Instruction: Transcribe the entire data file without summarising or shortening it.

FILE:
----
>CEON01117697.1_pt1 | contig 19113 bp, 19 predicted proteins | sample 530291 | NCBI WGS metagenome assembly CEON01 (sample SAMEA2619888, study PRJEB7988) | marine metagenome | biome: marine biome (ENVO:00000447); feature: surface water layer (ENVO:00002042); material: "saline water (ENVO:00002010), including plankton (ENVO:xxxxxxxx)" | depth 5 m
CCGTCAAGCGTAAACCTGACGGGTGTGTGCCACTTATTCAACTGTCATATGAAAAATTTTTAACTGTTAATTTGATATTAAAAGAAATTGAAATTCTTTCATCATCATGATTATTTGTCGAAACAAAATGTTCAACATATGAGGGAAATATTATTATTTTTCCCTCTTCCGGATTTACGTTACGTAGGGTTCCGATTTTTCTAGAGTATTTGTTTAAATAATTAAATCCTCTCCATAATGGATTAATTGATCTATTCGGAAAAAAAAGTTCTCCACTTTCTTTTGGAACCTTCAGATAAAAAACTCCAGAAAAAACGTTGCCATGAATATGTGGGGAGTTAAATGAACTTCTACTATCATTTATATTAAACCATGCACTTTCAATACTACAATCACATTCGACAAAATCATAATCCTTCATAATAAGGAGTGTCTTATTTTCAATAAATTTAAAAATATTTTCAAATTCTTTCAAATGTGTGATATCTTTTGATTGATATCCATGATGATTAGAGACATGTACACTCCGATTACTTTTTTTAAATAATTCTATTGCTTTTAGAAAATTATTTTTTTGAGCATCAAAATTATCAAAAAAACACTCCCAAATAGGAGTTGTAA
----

>CEON01117697.1_pt1 | contig 19113 bp, 19 predicted proteins | sample 530291 | NCBI WGS metagenome assembly CEON01 (sample SAMEA2619888, study PRJEB7988) | marine metagenome | biome: marine biome (ENVO:00000447); feature: surface water layer (ENVO:00002042); material: "saline water (ENVO:00002010), including plankton (ENVO:xxxxxxxx)" | depth 5 m
CCGTCAAGCGTAAACCTGACGGGTGTGTGCCACTTATTCAACTGTCATATGAAAAATTTTTAACTGTTAATTTGATATTAAAAGAAATTGAAATTCTTTCATCATCATGATTATTTGTCGAAACAAAATGTTCAACATATGAGGGAAATATTATTATTTTTCCCTCTTCCGGATTTACGTTACGTAGGGTTCCGATTTTTCTAGAGTATTTGTTTAAATAATTAAATCCTCTCCATAATGGATTAATTGATCTATTCGGAAAAAAAAGTTCTCCACTTTCTTTTGGAACCTTCAGATAAAAAACTCCAGAAAAAACGTTGCCATGAATATGTGGGGAGTTAAATGAACTTCTACTATCATTTATATTAAACCATGCACTTTCAATACTACAATCACATTCGACAAAATCATAATCCTTCATAATAAGGAGTGTCTTATTTTCAATAAATTTAAAAATATTTTCAAATTCTTTCAAATGTGTGATATCTTTTGATTGATATCCATGATGATTAGAGACATGTACACTCCGATTACTTTTTTTAAATAATTCTATTGCTTTTAGAAAATTATTTTTTTGAGCATCAAAATTATCAAAAAAACACTCCCAAATAGGAGTTGTAA